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Oregon real estate team advertising rules

Oregon Rules for Real Estate Team Advertising

Oregon real estate team advertising rules

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Teams and groups continue to be a popular way for brokers to run their businesses. By working together, brokers can pool their resources to expand their collaborative practice instead of each broker operating individually.  That is, one broker might focus on buyers and another on sellers.  The team can also hire unlicensed assistants to perform tasks that don’t require licensure, such as paperwork, scheduling, and transaction monitoring and follow-up.

However, Oregon has specific rules for real estate team advertising. These rules are found in Oregon Administrative Rule OAR 863-015-0125 (7).

In Oregon, a licensee may use the term “team” or “group” to advertise if:

  • the use of the term does not constitute the unlawful use of a trade name and is not deceptively similar to a name under which any other person is lawfully doing business;
  • the team or group includes at least one active real estate licensee;
  • the licensee members of the team or group are associated with the same principal broker;
  • the licensee member uses the licensee’s licensed name, a common derivative of the licensee’s first name and the licensee’s licensed last name, or an alternative name registered with the Oregon Real Estate Agency and includes the licensee’s license number;
  • the advertising clearly states which individuals are licensees and which are not when non-licensed individuals are named in the advertising; and
  • the advertising complies with all other applicable provisions of ORS Chapter 696 and its implementing rules.

The law requires a real estate team or group to be agents or personnel associated with the same office.  At least one individual in the team or group must be licensed.  If unlicensed members of the team or group are named in the advertising, the ad must clearly state who is licensed and who is not licensed.

“Advertising” and “advertisement” include all forms of real estate-related communication by a licensee that is designed to attract the public to the use of services related to professional real estate activity.

Types of Advertising

The Oregon Real Estate Agency includes these things as “advertising.”

  • Print, including, but not limited to mail, publications, brochures, postcards, business cards, and stationery;
  • Signs, including but not limited to lawn signs, displays, and billboards;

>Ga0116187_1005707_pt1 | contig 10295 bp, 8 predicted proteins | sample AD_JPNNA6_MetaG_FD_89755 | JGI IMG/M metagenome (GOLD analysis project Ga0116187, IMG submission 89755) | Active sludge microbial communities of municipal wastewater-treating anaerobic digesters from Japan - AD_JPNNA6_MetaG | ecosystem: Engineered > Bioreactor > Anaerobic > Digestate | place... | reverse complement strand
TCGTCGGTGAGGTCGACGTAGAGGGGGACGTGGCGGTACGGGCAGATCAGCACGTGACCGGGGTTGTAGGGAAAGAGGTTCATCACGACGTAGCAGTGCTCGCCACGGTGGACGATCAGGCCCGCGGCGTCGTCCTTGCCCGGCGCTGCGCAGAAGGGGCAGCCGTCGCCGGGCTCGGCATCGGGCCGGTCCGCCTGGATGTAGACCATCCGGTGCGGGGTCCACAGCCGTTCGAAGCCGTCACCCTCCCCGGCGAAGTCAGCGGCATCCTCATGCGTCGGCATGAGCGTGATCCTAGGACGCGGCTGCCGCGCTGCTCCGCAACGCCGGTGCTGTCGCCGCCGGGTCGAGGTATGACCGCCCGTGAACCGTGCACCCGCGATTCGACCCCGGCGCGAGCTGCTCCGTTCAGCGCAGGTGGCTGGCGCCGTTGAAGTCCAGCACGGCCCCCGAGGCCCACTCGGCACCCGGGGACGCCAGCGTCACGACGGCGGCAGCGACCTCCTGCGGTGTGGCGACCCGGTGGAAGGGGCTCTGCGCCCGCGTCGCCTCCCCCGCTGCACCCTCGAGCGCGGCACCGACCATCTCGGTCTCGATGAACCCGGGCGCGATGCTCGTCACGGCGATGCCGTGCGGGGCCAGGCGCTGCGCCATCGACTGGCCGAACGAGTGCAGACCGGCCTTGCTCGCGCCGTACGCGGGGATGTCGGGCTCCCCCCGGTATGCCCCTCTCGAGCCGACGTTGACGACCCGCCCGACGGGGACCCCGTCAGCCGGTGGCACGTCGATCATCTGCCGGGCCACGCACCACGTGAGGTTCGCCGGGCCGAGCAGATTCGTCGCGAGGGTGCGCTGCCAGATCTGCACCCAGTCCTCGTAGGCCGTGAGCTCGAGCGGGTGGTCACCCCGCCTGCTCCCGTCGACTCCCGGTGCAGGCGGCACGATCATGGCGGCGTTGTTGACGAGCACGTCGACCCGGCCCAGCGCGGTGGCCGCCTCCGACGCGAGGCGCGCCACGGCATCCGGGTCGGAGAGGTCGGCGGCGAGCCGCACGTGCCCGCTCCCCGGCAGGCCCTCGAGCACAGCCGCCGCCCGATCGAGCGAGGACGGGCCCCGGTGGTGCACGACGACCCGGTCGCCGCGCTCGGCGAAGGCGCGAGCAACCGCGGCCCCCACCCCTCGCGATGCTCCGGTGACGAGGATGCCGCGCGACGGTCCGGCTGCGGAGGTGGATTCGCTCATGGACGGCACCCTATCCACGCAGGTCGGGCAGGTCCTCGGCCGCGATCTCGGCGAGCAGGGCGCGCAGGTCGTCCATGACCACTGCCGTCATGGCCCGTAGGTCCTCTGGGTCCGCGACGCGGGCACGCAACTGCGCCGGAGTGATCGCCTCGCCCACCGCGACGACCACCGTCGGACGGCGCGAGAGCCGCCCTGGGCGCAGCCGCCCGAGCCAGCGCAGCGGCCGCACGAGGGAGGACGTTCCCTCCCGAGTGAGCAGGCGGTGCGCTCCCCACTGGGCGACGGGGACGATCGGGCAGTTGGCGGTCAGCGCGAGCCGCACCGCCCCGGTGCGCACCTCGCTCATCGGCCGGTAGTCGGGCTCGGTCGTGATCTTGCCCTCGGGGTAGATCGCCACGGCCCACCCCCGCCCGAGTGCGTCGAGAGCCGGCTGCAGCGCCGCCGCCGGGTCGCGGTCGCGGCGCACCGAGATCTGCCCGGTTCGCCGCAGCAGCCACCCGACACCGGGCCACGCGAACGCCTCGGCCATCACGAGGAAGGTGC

• Phone, including but not limited to cell phones, text messaging, cold calling, and outgoing voicemail messaging;
  • Broadcast media, including but not limited to radio, television, podcasts, and video; and
  • Electronic media, including but not limited to multiple listing services, websites, email, social media, mobile apps, and other online marketing.
Things to remember about team advertising

(c)Canstockphoto/www.canstockphoto.com

Advertising Points to Remember

  • Identify yourself as a real estate license;
  • Be truthful and don’t design ads to be misleading or deceitful;
  • Advertise property only with the written permission of the property owner or their authorized agent;
  • Don’t state or imply that you are a principal broker or responsible for operating the registered business if you are a real estate broker ;
  • Don’t state or imply that you are responsible for operating the registered business if you are a principal broker but not the authorized licensee for the registered business name;
  • Don’t state or imply a qualification or level of expertise other than you currently maintain;
  • Use your licensed name, a common derivative of your first name (such as Jeff instead of Jeffrey) and your licensed last name, or an alternative name registered with the Agency and your real estate license number;
  • Include the registered business name of your company, so it is easily noticeable; and
  • Comply with all fair housing laws.

Oregon’s rule requiring the principal broker to approve all advertising was in many ways not workable and is no longer applicable. As a result, brokers are now responsible for making sure their advertising complies with the rules. However, brokerages can set company policies for advertising to help their licensees stay out of trouble.

It is important to remember that anytime you promote yourself as a real estate professional, mention a listing, or even congratulate a new homeowner on social media, you are engaged in some form of advertising, and the rules must be followed.

 

 

Oregon Lawmakers Vote to Ban Client ‘Love Letters’ in Real Estate Transactions

“A seller’s agent shall reject any communication other than customary documents in a real estate transaction.”

By Jeff Sorg, OnlineEd Blog

(June 15, 2021)

 OnlineEd – The 2021 Regular Session of the Oregon Legislature has passed House Bill 2550. In short, the Bill directs the seller’s agent to reject any communication from a buyer to a seller as necessary to help the seller avoid selecting a buyer based on violation of federal fair housing laws. In addition, the bill amends the seller’s duties in a real estate transaction as outlined in ORS 696.805. The enrolled bill, awaiting Senate President signature, specifically states:

“In order to help a seller avoid selecting a buyer based on the buyer’s race, color, religion, sex, sexual orientation, national origin, marital status or familial status as prohibited by the Fair Housing Act (42 U.S.C. 3601 et seq.), a seller’s agent shall reject any communication other than customary documents in a real estate transaction, including photographs, provided by a buyer.”

Because most Oregon real estate brokers had already determined these types of letters to be discriminatory, this law is not expected to greatly impact the Oregon brokerage community.

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